Advanced stage of palmar dyshidrosis showing peeling and cracked skin.
Keratolytic Winter Erythema – more commonly referred to as KWE – is a genetic skin disease affecting the palms and the soles. It’s also colloquially known as “Oudtshoorn skin” because many people with the condition were living in this rural town in South Africa’s Western Cape when it was first described.
The condition doesn’t affect the whole body but results in redness followed by peeling of thick pieces of skin on the palms and soles.
There’s no effective treatment. Although not medically severely debilitating it can be socially uncomfortable and may be a disadvantage to people working in specific professions. The severity of the condition varies in different people and in most cases it’s a recurrent cycle of redness and peeling.
A study done in the mid-1980s suggested that one in every 7200 Afrikaans people in South Africa is affected by the condition. But it’s more likely that the prevalence is uneven across South Africa. It also occurs in about one in every 90,000 coloured people (people of mixed racial descent).
Cases of KWE have also been described in German and Norwegian families. We suspect the harsh South African climate has exacerbated the condition making it easier to diagnose. Dermatologists across the world have picked up cases of KWE among South Africans in the diaspora, particularly the UK and Canada.
In research we’ve done on the condition we have made new important findings that can help with diagnosis. This, in turn, can help us establish its true prevalence and opens the door to research about possible treatment.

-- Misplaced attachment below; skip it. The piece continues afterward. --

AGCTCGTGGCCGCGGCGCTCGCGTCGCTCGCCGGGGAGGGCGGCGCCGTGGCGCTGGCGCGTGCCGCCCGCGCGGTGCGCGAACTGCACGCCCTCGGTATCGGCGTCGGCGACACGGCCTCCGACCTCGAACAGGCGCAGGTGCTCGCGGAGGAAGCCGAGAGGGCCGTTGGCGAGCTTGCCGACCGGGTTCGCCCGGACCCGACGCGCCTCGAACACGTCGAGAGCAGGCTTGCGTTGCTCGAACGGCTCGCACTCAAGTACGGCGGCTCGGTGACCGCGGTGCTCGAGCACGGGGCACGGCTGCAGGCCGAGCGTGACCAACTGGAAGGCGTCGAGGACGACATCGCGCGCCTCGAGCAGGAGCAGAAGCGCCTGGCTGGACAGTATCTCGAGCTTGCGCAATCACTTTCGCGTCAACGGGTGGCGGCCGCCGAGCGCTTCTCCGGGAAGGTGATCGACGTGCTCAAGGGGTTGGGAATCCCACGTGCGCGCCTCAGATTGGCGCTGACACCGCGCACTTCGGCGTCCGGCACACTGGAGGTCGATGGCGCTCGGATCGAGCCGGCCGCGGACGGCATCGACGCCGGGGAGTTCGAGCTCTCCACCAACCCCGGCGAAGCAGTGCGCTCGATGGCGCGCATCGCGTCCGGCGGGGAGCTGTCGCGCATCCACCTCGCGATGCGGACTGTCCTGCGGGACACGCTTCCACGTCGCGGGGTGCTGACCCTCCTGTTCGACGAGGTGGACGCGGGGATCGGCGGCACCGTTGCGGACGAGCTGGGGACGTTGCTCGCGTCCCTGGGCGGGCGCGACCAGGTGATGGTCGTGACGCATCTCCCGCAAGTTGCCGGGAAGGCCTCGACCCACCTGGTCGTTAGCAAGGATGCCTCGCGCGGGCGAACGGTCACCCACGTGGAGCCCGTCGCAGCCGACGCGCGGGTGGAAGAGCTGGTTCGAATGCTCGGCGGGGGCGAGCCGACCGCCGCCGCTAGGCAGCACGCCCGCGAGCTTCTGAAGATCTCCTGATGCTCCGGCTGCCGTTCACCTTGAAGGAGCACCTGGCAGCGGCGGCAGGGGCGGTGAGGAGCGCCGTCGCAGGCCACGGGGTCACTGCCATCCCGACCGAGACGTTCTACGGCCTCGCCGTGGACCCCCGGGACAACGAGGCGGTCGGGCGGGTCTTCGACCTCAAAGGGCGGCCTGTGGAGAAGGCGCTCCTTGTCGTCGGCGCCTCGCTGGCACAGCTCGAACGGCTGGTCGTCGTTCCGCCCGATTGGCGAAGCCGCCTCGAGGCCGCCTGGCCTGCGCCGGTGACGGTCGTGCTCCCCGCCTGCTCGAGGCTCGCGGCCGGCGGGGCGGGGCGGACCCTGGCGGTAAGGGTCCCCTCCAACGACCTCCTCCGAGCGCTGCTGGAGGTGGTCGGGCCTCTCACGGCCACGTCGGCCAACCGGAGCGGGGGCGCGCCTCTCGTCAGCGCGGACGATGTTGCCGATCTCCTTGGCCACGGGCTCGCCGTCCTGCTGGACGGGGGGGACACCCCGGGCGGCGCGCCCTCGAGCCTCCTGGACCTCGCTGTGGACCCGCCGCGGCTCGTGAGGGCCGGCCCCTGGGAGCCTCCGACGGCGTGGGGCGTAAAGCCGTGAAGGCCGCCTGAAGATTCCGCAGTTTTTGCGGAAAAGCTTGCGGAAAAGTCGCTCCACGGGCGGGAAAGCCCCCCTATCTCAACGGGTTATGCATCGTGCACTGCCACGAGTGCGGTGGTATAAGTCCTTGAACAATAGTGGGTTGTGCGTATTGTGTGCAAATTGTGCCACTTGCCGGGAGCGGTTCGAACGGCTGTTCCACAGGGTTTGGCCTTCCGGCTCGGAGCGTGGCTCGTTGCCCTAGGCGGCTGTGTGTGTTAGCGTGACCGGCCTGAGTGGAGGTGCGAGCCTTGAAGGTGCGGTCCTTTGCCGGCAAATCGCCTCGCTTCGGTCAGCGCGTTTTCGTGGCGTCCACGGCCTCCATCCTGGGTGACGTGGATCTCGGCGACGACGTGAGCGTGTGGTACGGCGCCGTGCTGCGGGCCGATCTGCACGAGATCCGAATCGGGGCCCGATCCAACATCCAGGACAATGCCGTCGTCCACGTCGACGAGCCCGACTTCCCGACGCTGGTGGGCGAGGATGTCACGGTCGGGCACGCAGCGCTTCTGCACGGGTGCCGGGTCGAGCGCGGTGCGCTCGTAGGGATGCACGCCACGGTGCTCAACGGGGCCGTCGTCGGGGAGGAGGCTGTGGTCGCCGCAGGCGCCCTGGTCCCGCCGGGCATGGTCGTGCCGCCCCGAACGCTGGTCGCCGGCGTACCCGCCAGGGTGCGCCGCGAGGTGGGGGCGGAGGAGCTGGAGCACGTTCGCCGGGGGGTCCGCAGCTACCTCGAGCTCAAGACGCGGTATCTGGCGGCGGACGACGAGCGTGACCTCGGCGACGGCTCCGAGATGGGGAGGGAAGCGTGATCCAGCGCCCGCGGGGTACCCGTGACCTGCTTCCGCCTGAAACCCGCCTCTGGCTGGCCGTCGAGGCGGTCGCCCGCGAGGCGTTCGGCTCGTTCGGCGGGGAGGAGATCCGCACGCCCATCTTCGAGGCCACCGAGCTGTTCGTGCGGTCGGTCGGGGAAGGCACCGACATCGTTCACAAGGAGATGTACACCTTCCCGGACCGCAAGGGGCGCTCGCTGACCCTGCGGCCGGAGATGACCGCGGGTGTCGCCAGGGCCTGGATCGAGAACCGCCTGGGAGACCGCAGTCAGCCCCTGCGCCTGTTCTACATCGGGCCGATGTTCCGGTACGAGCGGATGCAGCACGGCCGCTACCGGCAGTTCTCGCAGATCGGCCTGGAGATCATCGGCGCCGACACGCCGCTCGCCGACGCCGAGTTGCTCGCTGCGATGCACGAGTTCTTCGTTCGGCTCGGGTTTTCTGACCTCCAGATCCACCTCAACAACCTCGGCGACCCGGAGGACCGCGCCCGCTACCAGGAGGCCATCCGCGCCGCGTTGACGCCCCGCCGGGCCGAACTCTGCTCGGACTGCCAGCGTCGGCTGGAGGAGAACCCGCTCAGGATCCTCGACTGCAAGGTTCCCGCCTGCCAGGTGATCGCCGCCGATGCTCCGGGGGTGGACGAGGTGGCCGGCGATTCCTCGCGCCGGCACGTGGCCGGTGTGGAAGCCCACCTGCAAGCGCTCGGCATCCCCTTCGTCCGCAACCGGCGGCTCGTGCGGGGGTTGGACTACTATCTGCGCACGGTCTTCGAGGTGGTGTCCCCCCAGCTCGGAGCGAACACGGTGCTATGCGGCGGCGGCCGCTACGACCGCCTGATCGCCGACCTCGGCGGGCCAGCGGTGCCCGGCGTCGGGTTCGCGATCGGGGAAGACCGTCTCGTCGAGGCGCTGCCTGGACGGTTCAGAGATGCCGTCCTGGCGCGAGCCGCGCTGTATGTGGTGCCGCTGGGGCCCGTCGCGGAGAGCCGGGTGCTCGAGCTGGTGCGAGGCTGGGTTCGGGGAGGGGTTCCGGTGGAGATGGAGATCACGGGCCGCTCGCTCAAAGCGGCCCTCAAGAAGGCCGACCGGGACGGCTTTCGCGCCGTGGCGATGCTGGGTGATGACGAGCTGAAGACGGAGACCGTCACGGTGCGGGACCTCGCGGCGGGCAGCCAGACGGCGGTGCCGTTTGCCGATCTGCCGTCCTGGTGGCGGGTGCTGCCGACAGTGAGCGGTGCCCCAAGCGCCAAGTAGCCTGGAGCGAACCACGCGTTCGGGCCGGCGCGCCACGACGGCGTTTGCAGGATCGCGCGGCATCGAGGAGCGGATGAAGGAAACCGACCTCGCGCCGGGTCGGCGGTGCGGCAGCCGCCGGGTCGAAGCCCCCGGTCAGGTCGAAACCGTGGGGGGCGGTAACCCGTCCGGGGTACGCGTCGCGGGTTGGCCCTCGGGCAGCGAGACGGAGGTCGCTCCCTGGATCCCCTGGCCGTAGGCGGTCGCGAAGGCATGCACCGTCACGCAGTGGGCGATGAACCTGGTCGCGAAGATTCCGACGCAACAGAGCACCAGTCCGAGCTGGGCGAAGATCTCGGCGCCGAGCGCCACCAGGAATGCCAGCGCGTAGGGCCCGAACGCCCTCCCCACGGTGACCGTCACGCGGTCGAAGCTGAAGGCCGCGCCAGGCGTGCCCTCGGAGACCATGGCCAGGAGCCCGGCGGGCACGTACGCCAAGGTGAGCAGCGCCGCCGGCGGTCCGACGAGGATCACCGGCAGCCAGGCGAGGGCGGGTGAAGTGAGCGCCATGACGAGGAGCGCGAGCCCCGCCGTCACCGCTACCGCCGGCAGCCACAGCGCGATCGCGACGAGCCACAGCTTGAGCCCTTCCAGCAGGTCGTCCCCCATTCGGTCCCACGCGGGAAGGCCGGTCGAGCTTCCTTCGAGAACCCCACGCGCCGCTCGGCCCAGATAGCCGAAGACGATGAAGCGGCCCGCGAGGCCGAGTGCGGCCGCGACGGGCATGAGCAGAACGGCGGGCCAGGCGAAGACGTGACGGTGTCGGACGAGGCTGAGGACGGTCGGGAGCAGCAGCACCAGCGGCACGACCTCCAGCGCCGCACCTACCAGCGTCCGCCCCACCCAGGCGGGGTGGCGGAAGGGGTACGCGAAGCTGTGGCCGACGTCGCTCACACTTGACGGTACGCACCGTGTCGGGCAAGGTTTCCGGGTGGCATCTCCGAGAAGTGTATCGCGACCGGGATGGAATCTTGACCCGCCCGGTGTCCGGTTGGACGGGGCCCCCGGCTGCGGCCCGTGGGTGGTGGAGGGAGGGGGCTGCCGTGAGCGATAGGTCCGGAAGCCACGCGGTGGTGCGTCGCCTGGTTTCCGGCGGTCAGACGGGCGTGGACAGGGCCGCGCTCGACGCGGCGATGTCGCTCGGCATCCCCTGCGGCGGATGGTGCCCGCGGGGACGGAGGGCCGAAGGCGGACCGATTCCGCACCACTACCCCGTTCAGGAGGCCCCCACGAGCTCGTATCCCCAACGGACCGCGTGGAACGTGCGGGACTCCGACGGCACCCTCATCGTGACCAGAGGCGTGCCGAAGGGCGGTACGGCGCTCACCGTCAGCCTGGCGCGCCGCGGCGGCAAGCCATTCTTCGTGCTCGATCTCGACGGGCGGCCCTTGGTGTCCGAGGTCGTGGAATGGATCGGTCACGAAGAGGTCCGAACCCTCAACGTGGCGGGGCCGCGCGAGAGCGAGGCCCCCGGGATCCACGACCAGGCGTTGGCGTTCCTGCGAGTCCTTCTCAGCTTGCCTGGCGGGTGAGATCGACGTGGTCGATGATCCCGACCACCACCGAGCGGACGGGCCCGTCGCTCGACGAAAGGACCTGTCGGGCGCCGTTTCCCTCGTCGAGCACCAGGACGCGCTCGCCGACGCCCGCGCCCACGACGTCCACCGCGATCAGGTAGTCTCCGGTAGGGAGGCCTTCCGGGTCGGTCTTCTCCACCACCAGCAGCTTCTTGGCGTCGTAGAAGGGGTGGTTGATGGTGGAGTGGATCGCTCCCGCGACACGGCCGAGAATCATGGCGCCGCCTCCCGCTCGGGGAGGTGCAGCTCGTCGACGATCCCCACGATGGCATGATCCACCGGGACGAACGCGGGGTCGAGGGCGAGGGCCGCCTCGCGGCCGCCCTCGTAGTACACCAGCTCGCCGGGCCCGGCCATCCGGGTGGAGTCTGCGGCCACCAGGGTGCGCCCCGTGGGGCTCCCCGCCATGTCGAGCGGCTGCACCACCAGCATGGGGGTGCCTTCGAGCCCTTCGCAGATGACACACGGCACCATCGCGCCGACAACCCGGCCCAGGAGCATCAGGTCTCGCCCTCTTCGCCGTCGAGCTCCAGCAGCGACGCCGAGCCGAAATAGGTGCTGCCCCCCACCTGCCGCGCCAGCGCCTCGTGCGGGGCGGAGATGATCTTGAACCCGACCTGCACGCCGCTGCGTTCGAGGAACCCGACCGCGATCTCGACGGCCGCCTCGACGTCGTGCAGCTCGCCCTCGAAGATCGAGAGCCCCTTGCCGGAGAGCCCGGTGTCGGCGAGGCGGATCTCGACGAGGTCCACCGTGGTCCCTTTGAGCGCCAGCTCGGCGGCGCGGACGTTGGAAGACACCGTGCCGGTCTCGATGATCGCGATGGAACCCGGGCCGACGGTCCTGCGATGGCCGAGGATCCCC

We anticipate that our findings could also contribute to understanding how this particular mutation affects a gene that may play a role in other skin diseases and peeling disorders.
Tracing the history
The condition was first named by George Findlay, a South African dermatologist based at the University of Witwatersrand in the 1970s, who had seen many patients and their families.
Findlay found that if one parent had KWE, there was a 50% chance that the trait would manifest in a child. This indicated that it was a dominant genetic condition.
In the early 1980s Peter Hull, another dermatologist, did a genealogical study and traced the South African founder of the condition to a ship captain, Captain Francois Renier Duminy, who settled in South Africa in the late 1700s. His research involved visiting the families of people who had the condition and then doing extensive investigations into their roots.
All families linked back to the captain who was originally from Laurent, France, and travelled to the Cape of Good Hope where he settled. Hull established that the disease spread from the Frenchman to his children (one of whom was illegitimate and born in South Africa).
Everyone in South Africa who has the disease can trace their lineage back to the French seaman and his offspring.